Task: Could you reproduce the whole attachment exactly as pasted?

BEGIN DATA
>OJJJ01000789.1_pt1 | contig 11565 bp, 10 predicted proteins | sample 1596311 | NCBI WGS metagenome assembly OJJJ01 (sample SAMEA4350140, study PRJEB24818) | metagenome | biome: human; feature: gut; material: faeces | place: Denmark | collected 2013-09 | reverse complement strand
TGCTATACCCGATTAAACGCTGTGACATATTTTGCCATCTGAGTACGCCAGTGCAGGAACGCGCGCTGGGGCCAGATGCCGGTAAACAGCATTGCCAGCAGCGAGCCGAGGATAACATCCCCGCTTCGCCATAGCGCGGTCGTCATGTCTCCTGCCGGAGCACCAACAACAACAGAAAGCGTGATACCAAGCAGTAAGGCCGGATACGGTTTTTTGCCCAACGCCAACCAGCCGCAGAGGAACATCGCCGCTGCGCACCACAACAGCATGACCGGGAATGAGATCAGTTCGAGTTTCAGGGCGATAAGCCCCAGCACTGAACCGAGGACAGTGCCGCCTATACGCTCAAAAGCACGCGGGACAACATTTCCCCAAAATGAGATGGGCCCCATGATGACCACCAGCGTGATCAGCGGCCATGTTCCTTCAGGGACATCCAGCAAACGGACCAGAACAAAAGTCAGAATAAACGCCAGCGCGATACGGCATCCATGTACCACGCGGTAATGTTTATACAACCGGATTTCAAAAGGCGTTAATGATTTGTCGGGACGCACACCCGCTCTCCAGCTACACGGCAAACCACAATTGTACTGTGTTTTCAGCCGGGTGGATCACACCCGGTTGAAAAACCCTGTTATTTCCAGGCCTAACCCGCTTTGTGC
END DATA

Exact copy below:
>OJJJ01000789.1_pt1 | contig 11565 bp, 10 predicted proteins | sample 1596311 | NCBI WGS metagenome assembly OJJJ01 (sample SAMEA4350140, study PRJEB24818) | metagenome | biome: human; feature: gut; material: faeces | place: Denmark | collected 2013-09 | reverse complement strand
TGCTATACCCGATTAAACGCTGTGACATATTTTGCCATCTGAGTACGCCAGTGCAGGAACGCGCGCTGGGGCCAGATGCCGGTAAACAGCATTGCCAGCAGCGAGCCGAGGATAACATCCCCGCTTCGCCATAGCGCGGTCGTCATGTCTCCTGCCGGAGCACCAACAACAACAGAAAGCGTGATACCAAGCAGTAAGGCCGGATACGGTTTTTTGCCCAACGCCAACCAGCCGCAGAGGAACATCGCCGCTGCGCACCACAACAGCATGACCGGGAATGAGATCAGTTCGAGTTTCAGGGCGATAAGCCCCAGCACTGAACCGAGGACAGTGCCGCCTATACGCTCAAAAGCACGCGGGACAACATTTCCCCAAAATGAGATGGGCCCCATGATGACCACCAGCGTGATCAGCGGCCATGTTCCTTCAGGGACATCCAGCAAACGGACCAGAACAAAAGTCAGAATAAACGCCAGCGCGATACGGCATCCATGTACCACGCGGTAATGTTTATACAACCGGATTTCAAAAGGCGTTAATGATTTGTCGGGACGCACACCCGCTCTCCAGCTACACGGCAAACCACAATTGTACTGTGTTTTCAGCCGGGTGGATCACACCCGGTTGAAAAACCCTGTTATTTCCAGGCCTAACCCGCTTTGTGC